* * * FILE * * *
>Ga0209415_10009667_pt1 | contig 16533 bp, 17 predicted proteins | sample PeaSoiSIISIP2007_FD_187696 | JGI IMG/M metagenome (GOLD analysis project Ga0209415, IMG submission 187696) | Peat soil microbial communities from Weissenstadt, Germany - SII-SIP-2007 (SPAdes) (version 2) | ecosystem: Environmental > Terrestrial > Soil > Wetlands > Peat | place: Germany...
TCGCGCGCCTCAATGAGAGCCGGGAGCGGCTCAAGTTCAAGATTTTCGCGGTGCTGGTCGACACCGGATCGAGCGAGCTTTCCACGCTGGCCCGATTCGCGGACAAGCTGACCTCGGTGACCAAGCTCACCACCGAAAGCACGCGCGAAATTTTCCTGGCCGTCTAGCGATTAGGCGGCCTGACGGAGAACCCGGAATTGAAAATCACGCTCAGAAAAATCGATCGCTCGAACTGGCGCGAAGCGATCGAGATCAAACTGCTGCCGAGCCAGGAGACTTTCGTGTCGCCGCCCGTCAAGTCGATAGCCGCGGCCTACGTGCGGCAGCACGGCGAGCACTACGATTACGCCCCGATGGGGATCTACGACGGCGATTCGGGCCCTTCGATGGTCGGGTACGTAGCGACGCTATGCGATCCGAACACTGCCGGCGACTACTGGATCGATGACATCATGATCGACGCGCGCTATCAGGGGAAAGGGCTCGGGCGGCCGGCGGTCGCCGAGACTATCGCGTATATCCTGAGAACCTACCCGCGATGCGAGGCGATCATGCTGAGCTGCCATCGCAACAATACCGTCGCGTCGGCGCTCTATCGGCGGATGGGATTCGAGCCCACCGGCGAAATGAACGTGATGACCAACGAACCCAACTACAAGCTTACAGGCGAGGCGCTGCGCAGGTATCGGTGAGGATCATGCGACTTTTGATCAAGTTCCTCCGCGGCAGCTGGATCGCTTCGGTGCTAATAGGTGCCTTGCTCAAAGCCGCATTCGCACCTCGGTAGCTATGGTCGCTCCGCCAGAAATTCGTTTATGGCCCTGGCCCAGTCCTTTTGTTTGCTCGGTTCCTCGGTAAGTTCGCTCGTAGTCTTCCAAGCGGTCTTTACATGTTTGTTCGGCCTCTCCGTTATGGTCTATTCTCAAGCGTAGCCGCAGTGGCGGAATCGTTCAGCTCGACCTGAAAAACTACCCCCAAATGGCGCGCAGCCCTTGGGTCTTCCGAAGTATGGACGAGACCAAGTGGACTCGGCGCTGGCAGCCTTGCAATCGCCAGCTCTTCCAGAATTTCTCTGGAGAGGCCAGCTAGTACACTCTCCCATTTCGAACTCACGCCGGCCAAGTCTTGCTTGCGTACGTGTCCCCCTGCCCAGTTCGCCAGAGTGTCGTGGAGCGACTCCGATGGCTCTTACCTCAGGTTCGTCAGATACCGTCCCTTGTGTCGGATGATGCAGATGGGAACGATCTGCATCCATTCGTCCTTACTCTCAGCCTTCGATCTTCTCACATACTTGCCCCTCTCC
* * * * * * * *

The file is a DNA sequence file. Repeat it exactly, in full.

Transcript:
>Ga0209415_10009667_pt1 | contig 16533 bp, 17 predicted proteins | sample PeaSoiSIISIP2007_FD_187696 | JGI IMG/M metagenome (GOLD analysis project Ga0209415, IMG submission 187696) | Peat soil microbial communities from Weissenstadt, Germany - SII-SIP-2007 (SPAdes) (version 2) | ecosystem: Environmental > Terrestrial > Soil > Wetlands > Peat | place: Germany...
TCGCGCGCCTCAATGAGAGCCGGGAGCGGCTCAAGTTCAAGATTTTCGCGGTGCTGGTCGACACCGGATCGAGCGAGCTTTCCACGCTGGCCCGATTCGCGGACAAGCTGACCTCGGTGACCAAGCTCACCACCGAAAGCACGCGCGAAATTTTCCTGGCCGTCTAGCGATTAGGCGGCCTGACGGAGAACCCGGAATTGAAAATCACGCTCAGAAAAATCGATCGCTCGAACTGGCGCGAAGCGATCGAGATCAAACTGCTGCCGAGCCAGGAGACTTTCGTGTCGCCGCCCGTCAAGTCGATAGCCGCGGCCTACGTGCGGCAGCACGGCGAGCACTACGATTACGCCCCGATGGGGATCTACGACGGCGATTCGGGCCCTTCGATGGTCGGGTACGTAGCGACGCTATGCGATCCGAACACTGCCGGCGACTACTGGATCGATGACATCATGATCGACGCGCGCTATCAGGGGAAAGGGCTCGGGCGGCCGGCGGTCGCCGAGACTATCGCGTATATCCTGAGAACCTACCCGCGATGCGAGGCGATCATGCTGAGCTGCCATCGCAACAATACCGTCGCGTCGGCGCTCTATCGGCGGATGGGATTCGAGCCCACCGGCGAAATGAACGTGATGACCAACGAACCCAACTACAAGCTTACAGGCGAGGCGCTGCGCAGGTATCGGTGAGGATCATGCGACTTTTGATCAAGTTCCTCCGCGGCAGCTGGATCGCTTCGGTGCTAATAGGTGCCTTGCTCAAAGCCGCATTCGCACCTCGGTAGCTATGGTCGCTCCGCCAGAAATTCGTTTATGGCCCTGGCCCAGTCCTTTTGTTTGCTCGGTTCCTCGGTAAGTTCGCTCGTAGTCTTCCAAGCGGTCTTTACATGTTTGTTCGGCCTCTCCGTTATGGTCTATTCTCAAGCGTAGCCGCAGTGGCGGAATCGTTCAGCTCGACCTGAAAAACTACCCCCAAATGGCGCGCAGCCCTTGGGTCTTCCGAAGTATGGACGAGACCAAGTGGACTCGGCGCTGGCAGCCTTGCAATCGCCAGCTCTTCCAGAATTTCTCTGGAGAGGCCAGCTAGTACACTCTCCCATTTCGAACTCACGCCGGCCAAGTCTTGCTTGCGTACGTGTCCCCCTGCCCAGTTCGCCAGAGTGTCGTGGAGCGACTCCGATGGCTCTTACCTCAGGTTCGTCAGATACCGTCCCTTGTGTCGGATGATGCAGATGGGAACGATCTGCATCCATTCGTCCTTACTCTCAGCCTTCGATCTTCTCACATACTTGCCCCTCTCC